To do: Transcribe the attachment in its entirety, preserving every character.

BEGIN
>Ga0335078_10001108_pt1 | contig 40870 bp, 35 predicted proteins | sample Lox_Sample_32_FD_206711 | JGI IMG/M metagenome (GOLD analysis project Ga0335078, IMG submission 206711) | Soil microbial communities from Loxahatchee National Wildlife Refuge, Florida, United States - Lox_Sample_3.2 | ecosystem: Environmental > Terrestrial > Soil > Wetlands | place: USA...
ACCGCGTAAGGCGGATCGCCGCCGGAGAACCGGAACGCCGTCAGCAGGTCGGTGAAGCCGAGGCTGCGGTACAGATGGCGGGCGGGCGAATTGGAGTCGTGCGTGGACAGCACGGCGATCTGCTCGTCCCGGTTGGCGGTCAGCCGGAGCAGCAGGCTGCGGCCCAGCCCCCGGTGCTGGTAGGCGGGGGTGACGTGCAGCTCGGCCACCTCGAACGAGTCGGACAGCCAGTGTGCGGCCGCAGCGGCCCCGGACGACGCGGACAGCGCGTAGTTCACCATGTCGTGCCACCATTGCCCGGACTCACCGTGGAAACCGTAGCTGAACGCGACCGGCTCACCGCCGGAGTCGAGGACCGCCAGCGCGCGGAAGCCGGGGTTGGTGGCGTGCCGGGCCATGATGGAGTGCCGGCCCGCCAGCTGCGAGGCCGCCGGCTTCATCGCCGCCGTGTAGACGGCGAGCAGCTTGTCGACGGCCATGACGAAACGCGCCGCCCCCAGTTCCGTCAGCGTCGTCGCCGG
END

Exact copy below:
>Ga0335078_10001108_pt1 | contig 40870 bp, 35 predicted proteins | sample Lox_Sample_32_FD_206711 | JGI IMG/M metagenome (GOLD analysis project Ga0335078, IMG submission 206711) | Soil microbial communities from Loxahatchee National Wildlife Refuge, Florida, United States - Lox_Sample_3.2 | ecosystem: Environmental > Terrestrial > Soil > Wetlands | place: USA...
ACCGCGTAAGGCGGATCGCCGCCGGAGAACCGGAACGCCGTCAGCAGGTCGGTGAAGCCGAGGCTGCGGTACAGATGGCGGGCGGGCGAATTGGAGTCGTGCGTGGACAGCACGGCGATCTGCTCGTCCCGGTTGGCGGTCAGCCGGAGCAGCAGGCTGCGGCCCAGCCCCCGGTGCTGGTAGGCGGGGGTGACGTGCAGCTCGGCCACCTCGAACGAGTCGGACAGCCAGTGTGCGGCCGCAGCGGCCCCGGACGACGCGGACAGCGCGTAGTTCACCATGTCGTGCCACCATTGCCCGGACTCACCGTGGAAACCGTAGCTGAACGCGACCGGCTCACCGCCGGAGTCGAGGACCGCCAGCGCGCGGAAGCCGGGGTTGGTGGCGTGCCGGGCCATGATGGAGTGCCGGCCCGCCAGCTGCGAGGCCGCCGGCTTCATCGCCGCCGTGTAGACGGCGAGCAGCTTGTCGACGGCCATGACGAAACGCGCCGCCCCCAGTTCCGTCAGCGTCGTCGCCGG